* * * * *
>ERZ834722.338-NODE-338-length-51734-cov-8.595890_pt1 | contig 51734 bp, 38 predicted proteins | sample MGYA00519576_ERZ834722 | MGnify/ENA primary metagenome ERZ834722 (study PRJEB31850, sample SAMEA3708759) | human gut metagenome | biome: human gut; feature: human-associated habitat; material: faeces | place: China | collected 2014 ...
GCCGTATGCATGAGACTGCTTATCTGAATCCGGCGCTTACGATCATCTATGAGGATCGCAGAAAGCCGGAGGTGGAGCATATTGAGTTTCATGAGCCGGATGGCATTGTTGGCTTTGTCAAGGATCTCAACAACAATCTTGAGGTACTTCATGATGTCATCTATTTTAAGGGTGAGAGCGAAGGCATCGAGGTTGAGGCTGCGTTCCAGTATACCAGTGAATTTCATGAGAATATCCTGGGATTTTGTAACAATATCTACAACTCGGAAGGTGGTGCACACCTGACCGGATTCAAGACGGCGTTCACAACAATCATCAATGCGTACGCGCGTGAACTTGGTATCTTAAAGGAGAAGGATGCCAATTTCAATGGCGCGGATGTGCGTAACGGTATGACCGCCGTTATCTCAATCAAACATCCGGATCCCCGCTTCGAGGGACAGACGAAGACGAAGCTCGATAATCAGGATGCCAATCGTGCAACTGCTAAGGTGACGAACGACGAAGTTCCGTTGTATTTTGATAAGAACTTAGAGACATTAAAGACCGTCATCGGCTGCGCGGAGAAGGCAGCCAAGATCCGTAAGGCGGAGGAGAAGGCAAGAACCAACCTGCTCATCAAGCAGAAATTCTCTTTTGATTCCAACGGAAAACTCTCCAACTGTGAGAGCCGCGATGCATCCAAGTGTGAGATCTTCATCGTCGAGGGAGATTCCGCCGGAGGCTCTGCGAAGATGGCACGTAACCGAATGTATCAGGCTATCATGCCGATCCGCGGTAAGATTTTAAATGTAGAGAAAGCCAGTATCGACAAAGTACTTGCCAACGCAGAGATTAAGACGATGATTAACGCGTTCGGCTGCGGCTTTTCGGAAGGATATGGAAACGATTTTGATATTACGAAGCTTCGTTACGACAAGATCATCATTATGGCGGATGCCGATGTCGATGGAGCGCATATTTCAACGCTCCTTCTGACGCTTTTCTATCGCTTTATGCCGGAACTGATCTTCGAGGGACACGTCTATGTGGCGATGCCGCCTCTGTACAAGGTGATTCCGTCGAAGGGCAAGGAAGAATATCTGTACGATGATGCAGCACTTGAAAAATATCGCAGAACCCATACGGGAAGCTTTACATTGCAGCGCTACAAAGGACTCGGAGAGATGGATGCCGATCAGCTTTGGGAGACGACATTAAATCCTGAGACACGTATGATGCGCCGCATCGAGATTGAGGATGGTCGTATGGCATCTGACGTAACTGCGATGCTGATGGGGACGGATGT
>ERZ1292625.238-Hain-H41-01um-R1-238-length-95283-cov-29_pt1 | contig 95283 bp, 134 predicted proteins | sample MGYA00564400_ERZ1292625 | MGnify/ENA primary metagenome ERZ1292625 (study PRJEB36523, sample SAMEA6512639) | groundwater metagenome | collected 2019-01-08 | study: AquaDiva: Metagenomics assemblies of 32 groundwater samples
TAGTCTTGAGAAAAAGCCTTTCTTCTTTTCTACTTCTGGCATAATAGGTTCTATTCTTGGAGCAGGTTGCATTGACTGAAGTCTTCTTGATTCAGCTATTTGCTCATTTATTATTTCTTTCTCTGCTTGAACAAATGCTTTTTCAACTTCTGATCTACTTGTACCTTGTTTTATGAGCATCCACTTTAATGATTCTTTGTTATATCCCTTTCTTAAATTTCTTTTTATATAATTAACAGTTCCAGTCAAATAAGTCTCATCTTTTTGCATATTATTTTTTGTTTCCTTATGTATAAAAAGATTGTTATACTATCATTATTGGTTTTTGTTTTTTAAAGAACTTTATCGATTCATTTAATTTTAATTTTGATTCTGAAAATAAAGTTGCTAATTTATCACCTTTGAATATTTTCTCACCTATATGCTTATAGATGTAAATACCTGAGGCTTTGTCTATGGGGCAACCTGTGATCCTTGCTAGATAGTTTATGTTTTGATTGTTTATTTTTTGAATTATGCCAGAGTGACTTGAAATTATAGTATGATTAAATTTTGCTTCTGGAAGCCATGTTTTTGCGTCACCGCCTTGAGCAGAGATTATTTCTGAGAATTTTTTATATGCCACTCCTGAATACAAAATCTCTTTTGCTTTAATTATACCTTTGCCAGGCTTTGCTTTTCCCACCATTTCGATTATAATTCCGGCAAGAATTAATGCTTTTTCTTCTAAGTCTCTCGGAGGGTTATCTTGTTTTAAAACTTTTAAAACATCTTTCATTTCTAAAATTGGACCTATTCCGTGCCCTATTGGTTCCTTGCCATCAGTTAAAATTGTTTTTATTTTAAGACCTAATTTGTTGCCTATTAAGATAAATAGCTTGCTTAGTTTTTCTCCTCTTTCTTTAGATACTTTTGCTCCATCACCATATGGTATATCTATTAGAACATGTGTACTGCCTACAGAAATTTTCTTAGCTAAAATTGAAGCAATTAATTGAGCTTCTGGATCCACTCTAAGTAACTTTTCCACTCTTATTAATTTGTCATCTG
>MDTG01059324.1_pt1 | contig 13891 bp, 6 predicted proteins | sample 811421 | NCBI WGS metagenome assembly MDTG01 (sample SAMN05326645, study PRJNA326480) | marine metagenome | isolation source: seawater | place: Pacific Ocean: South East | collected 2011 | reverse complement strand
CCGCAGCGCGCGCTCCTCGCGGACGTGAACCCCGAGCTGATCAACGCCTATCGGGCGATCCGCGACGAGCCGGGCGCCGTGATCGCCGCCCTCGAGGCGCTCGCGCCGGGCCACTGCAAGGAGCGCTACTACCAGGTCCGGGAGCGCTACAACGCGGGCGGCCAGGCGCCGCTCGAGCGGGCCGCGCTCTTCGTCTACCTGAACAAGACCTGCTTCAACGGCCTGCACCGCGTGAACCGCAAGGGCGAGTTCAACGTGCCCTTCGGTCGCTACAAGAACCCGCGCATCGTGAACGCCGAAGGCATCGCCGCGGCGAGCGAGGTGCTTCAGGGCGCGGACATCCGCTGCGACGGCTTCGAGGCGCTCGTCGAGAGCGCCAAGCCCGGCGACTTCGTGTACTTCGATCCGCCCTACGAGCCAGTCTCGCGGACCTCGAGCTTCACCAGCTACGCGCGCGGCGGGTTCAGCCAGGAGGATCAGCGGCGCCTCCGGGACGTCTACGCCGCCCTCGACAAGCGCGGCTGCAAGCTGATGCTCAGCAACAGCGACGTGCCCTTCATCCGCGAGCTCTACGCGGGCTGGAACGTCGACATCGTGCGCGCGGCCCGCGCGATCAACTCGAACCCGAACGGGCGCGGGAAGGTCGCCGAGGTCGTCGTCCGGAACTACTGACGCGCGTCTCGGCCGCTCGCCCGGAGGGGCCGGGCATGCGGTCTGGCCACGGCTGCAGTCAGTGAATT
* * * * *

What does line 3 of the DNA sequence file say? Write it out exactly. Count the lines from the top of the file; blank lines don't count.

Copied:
>ERZ1292625.238-Hain-H41-01um-R1-238-length-95283-cov-29_pt1 | contig 95283 bp, 134 predicted proteins | sample MGYA00564400_ERZ1292625 | MGnify/ENA primary metagenome ERZ1292625 (study PRJEB36523, sample SAMEA6512639) | groundwater metagenome | collected 2019-01-08 | study: AquaDiva: Metagenomics assemblies of 32 groundwater samples